Computer Science, B.S.

Computer science is the stimulating force at the center of the information revolution of the 21st century. Advancements in computer science have transformed all aspects of society and new fields of study have emerged such as bioinformatics, robotics, network security, computer graphics, telemedicine, data and information management, artificial intelligence, interaction between computers and humans, and software engineering. As a field of study, computer science encompasses the analysis, design, and implementation of computer-based systems as well as their maintenance and advancement.

The Bachelor of Science in Computer Science offered by NYIT prepares graduates to be creative, inquisitive, analytical, and detail-oriented. The program is designed to allow students to gain theoretical knowledge and apply it to developing an in-depth specialization in one area of concentration, ensuring they become proficient in developing computer applications in a number of frameworks.

By the end of the first term of junior year, computer science majors must select a concentration in consultation with an advisor. Areas of concentration include network security and information management. The concentration in network security focuses on network infrastructure and network security aspects and prepares students to handle information technology (IT) security infrastructure challenges that arise in the design, analysis, and implementation of computer networks. This concentration emphasizes the theory and technology behind network design, operation, performance, and defense against security threats. Courses study a variety of topics such as defense-in-depth, firewalls, intrusion detection systems, cryptography, and virtual private networks.

The concentration in information management focuses on the management of data and prepares students to design, analyze, and implement information systems. Courses study a variety of topics such as data collection, data organization, information retrieval, and data mining. Application areas include finance, banking, defense, and health.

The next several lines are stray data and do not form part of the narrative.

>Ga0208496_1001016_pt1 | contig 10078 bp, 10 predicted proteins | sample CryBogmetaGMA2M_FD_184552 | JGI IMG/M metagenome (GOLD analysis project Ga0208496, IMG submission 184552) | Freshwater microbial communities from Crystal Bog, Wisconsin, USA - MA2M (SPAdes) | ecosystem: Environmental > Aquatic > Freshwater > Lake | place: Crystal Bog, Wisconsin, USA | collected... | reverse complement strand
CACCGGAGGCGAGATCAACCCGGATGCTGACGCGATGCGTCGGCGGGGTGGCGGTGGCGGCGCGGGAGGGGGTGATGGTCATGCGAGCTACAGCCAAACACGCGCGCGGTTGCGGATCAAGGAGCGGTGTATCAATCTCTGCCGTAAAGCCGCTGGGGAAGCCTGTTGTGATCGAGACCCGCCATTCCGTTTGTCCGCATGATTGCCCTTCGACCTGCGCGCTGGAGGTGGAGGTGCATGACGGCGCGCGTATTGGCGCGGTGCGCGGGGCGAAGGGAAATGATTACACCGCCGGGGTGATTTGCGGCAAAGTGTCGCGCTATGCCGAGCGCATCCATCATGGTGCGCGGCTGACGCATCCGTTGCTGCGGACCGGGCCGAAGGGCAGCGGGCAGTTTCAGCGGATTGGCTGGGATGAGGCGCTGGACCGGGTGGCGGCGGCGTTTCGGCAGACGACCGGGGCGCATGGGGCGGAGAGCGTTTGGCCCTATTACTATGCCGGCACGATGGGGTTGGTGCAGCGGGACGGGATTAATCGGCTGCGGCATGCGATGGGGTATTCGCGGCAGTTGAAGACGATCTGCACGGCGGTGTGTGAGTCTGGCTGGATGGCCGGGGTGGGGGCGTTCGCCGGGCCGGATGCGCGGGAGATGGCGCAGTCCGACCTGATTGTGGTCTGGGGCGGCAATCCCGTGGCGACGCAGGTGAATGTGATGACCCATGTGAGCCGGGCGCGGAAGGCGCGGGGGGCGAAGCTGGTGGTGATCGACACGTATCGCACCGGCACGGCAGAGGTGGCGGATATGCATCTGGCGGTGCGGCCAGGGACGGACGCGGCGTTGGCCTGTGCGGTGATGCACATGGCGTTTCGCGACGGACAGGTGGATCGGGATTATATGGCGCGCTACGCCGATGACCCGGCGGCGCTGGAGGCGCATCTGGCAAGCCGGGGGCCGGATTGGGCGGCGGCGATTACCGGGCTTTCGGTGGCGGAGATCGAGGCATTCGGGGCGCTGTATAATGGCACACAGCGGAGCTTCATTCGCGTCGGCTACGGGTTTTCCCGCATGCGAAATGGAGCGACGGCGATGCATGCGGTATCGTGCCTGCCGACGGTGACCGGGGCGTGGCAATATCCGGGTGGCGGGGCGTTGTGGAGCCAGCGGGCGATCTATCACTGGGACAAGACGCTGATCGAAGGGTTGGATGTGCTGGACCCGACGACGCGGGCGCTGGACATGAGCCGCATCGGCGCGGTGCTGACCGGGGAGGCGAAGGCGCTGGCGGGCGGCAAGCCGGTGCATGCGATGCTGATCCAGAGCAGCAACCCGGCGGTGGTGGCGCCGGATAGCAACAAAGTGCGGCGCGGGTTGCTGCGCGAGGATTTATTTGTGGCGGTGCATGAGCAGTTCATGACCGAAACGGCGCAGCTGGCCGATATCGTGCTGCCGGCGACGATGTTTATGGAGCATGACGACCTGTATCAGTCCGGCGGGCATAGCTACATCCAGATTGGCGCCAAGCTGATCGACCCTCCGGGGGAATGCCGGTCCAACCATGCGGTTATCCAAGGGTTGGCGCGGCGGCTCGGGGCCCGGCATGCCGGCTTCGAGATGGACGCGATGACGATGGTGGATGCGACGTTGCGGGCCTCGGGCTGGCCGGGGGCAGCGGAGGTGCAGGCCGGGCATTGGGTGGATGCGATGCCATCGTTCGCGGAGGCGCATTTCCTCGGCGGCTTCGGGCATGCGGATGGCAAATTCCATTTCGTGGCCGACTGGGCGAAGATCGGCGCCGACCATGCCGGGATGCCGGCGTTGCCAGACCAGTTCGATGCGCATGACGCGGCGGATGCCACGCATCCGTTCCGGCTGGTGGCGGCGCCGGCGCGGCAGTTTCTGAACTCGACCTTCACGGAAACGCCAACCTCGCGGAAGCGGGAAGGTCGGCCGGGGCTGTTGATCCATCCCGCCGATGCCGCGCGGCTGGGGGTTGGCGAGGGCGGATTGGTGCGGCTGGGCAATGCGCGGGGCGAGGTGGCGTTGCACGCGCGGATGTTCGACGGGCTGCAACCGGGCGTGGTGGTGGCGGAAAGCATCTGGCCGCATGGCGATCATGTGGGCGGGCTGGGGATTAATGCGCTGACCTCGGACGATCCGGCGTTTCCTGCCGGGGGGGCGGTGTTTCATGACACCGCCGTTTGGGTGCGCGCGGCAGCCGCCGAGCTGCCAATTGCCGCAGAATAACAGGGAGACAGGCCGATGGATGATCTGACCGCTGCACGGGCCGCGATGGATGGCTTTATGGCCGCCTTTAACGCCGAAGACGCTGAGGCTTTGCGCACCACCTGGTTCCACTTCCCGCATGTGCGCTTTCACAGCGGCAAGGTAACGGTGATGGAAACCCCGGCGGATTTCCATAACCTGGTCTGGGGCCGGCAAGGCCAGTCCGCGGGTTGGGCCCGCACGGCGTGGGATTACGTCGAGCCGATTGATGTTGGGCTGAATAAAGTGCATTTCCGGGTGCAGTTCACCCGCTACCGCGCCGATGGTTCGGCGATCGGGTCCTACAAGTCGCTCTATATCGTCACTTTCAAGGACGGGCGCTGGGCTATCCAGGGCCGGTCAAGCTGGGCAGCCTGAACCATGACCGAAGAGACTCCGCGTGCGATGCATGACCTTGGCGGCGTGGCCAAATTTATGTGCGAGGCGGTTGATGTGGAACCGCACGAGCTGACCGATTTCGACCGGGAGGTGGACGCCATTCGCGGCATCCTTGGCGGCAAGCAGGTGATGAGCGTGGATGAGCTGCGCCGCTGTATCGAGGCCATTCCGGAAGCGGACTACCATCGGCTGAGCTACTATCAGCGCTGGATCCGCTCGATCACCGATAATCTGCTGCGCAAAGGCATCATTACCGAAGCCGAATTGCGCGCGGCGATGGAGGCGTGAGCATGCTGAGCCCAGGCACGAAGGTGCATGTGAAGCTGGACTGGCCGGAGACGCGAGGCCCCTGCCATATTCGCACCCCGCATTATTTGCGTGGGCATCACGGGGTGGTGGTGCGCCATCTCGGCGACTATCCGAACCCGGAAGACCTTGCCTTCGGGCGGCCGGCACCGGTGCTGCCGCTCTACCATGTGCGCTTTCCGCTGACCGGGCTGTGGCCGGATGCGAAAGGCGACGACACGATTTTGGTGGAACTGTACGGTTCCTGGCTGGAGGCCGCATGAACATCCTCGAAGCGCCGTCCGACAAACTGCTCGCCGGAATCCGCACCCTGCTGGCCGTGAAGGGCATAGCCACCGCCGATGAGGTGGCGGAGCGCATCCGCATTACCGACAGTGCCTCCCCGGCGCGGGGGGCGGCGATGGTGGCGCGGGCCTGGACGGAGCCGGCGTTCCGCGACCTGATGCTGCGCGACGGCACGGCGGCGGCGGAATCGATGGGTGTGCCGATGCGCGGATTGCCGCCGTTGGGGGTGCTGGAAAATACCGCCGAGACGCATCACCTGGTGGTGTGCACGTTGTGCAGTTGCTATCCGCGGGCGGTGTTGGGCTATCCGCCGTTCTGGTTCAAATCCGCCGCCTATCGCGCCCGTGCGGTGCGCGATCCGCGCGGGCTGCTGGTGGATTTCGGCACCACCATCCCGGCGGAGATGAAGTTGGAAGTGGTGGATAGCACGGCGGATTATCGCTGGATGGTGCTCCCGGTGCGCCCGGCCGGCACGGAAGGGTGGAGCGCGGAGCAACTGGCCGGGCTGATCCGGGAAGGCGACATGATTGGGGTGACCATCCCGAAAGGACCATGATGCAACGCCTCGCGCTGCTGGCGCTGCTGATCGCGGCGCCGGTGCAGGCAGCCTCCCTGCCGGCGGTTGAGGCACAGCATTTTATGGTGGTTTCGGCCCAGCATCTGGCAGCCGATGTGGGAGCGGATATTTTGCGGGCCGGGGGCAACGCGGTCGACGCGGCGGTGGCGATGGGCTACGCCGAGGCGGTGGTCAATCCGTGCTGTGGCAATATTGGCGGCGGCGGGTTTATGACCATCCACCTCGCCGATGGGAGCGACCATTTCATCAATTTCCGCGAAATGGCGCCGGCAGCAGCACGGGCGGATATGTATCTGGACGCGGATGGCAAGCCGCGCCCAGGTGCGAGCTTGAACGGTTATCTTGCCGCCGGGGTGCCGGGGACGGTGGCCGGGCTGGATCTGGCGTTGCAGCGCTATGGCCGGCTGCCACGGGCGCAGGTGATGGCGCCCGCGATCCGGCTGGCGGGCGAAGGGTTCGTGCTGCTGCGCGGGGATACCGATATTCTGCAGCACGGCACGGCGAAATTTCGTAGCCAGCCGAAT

Within this general direction and the mission of the School of Engineering and Computing Sciences, the program faculty, with input from stakeholders (employers, alumni, and industrial advisory board), have determined program educational objectives (PEOs) to prepare versatile computer scientists who:

  • Are successfully employed in computer science or their chosen career path;
  • Pursue graduate studies and/or continued education in their field; and
  • Function as responsible members of society through engagement in community or professional organizations.

In support of these objectives, the curriculum has been developed to provide student outcomes describing what degree candidates are expected to know and be able to do by the time they graduate. Upon graduation, students are expected to acquire the ability to:

  • Apply knowledge of computing and mathematics appropriate to the discipline.
  • Analyze a problem and identify and define the computing requirements appropriate to its solution.
  • Design, implement, and evaluate a computer-based system, process, component, or program to meet desired needs.
  • Function effectively on teams to accomplish a common goal.
  • Understand professional, ethical, legal, security, and social issues and responsibilities.
  • Communicate effectively with a range of audiences.
  • Analyze the local and global impacts of computing on individuals, organizations, and society.
  • Engage in and recognize the need for continuing professional development.
  • Use current techniques, skills, and tools necessary for computing practice.
  • Apply mathematical foundations, algorithmic principles, and computer science theory in the modeling and design of computer-based systems in a way that demonstrates comprehension of the tradeoffs involved in design choices.
  • Apply design and development principles in the construction of software systems of varying complexity.

To ensure that degree candidates can successfully apply these outcomes, all students in the Computer Science program are required to complete a substantial project, which utilizes the full extent of the technical skills and knowledge gained throughout the curriculum as well as an understanding of the relevant economic, societal, and ethical issues appropriate for effective computer science practice. Projects will be evaluated based on teamwork, when appropriate, and the effective written and oral presentation of ideas.

The Department of Computer Science also offers two graduate programs leading to a Master of Science in Computer Science and a Master of Science in Information, Network, and Computer Security.